I run in the path of Your commands, for You have set my heart free! Psalm 119:32, NIV1984

Thursday, April 18, 2013

Of Boston and Baghdad and Bomb Shelters in Israel

The flags are already flying at half-staff in West, Texas.  I see it in the news, in the spinning lights of vehicles called to another crisis, those flags flying low as a tiny Texas town mourns those who have fallen in Boston.  And news trucks file in, first-responders flood the scene, and Twitter lights up as a nation turns to mourn for Texas, too.

It's a dangerous world in which we live.

Wasn't it just one month ago that I returned from Israel, from standing next to minefields left by Jordan and Syria, from cleaning and painting bomb shelters in a little town below the Lebanese border?

We swept debris from the shelters, and we prayed that God would be a shelter for the people of Kiryat Shmona.  We moved out old, mildewed mattresses to make way for new ones, and we prayed that when the bombs began to fall again, God would make a way for children to find safety within those walls.  We brushed blue paint on walls and wiped spills from the floor, and we prayed that as moms and dads and little ones rushed to find shelter from the terror, that He would wipe every tear from their eyes.  We asked God that as they closed their eyes to sleep on metal cots beneath a concrete roof, that they would know that the One watching over them never slumbers or sleeps.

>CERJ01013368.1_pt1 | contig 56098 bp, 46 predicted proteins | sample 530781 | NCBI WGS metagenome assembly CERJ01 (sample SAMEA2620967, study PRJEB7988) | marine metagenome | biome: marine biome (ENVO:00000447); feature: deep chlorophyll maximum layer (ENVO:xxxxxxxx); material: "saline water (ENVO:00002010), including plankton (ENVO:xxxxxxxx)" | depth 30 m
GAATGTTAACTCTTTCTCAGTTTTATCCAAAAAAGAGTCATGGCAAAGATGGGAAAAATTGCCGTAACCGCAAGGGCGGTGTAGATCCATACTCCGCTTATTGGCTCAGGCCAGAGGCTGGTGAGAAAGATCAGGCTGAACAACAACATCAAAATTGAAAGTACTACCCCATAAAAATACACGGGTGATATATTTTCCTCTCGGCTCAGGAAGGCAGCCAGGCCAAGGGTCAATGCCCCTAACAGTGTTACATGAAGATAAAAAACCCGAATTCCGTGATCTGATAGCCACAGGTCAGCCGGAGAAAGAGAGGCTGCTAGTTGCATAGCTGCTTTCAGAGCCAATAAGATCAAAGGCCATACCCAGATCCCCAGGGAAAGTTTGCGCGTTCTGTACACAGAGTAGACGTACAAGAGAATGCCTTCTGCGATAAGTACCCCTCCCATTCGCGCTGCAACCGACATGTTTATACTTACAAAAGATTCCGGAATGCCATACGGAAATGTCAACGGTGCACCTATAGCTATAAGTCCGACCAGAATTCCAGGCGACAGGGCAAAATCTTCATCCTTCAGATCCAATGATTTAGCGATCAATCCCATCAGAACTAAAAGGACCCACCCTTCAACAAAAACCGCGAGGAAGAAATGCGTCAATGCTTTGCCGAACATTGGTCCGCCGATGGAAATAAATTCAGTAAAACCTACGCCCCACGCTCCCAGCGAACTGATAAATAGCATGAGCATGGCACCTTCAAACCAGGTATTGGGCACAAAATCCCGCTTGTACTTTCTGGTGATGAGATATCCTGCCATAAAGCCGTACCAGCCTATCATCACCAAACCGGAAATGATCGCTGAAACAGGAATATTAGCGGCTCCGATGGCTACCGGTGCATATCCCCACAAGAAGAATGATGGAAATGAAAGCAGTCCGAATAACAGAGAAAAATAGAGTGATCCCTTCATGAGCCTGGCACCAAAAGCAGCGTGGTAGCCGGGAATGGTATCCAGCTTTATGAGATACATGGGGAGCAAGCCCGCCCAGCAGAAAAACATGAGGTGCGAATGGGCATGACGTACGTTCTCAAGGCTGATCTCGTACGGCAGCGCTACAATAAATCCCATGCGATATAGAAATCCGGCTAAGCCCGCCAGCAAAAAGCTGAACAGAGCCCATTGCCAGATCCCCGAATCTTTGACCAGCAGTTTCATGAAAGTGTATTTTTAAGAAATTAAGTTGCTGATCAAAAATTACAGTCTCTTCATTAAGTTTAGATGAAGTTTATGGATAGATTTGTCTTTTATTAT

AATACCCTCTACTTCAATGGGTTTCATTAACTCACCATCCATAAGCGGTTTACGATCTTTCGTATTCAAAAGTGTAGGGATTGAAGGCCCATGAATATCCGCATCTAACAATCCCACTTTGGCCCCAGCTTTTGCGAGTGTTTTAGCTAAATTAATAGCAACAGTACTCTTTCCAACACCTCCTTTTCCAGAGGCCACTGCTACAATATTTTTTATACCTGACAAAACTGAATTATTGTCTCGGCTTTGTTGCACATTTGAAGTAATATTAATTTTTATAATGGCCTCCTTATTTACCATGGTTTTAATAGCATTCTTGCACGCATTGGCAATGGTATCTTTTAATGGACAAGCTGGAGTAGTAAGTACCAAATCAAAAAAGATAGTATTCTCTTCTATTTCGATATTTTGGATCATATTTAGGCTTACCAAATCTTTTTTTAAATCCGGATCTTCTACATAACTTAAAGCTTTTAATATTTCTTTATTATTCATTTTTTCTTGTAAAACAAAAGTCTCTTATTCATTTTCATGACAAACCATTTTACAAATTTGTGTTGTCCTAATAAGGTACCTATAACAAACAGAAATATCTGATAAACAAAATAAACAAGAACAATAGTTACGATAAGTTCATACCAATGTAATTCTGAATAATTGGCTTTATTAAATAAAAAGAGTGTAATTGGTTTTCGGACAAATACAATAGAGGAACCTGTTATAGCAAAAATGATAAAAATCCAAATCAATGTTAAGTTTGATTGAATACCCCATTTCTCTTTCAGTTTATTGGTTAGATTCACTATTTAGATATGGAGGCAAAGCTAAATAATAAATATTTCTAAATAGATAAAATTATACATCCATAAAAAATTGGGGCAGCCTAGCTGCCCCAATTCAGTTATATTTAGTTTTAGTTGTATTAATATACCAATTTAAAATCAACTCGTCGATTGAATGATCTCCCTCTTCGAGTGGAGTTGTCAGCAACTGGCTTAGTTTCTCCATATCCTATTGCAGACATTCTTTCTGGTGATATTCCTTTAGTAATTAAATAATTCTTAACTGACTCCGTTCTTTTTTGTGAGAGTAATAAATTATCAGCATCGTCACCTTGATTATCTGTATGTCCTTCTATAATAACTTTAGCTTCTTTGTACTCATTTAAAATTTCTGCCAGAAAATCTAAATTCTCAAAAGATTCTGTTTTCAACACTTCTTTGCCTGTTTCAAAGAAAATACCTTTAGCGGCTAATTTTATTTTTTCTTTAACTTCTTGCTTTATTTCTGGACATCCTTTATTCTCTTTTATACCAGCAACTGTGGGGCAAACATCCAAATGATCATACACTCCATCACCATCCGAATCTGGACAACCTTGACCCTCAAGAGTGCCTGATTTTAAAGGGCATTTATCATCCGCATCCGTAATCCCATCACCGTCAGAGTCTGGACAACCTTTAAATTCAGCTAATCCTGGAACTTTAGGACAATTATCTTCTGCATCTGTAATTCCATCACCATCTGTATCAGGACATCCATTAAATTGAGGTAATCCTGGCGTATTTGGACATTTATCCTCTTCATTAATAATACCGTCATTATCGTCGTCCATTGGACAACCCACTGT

I heard it on the news, after the bombing in Boston.  The man said it looked like something you'd see in Baghdad or in Israel.  And I know why he said it.  But my anger surged hot.  Because it's not OK.  In Baghdad, in Boston, on the borders of Israel or on Ben Yehuda Street, it's not OK.  It blows whole lives wide open and breaks the heart of the living God. And as surely as He wept over Jerusalem, He must weep also over Boston and West, Texas.

It seems the world has gone mad, and we wonder if there is hope.  How can men treat other men with such contempt?  And how does a town of 2800 recover when nearly 200 of their of their own people are scorched by flames and crushed in the chaos?

So as we prayed for Israel, we pray now for Boston and for West, Texas. And here at our house, we pray also over the broken bodies of ones we love as they lay fighting for their lives in hospital in Birmingham. And we pray that those who stand beside their beds will keep the faith.

Because even in the midst of bombs exploding and fires raging, in the midst of broken hearts and shattered bodies, in the midst of horrific tragedy brought about by the hands of evil men and crazy accidents that shake the ground and shatter lives in tiny towns, we know this:

God is still good.

So we bend the knee and He bends His ear because He has promised to be near the broken-hearted.

And we believe with every fiber of our being that He is good, that He does all things well.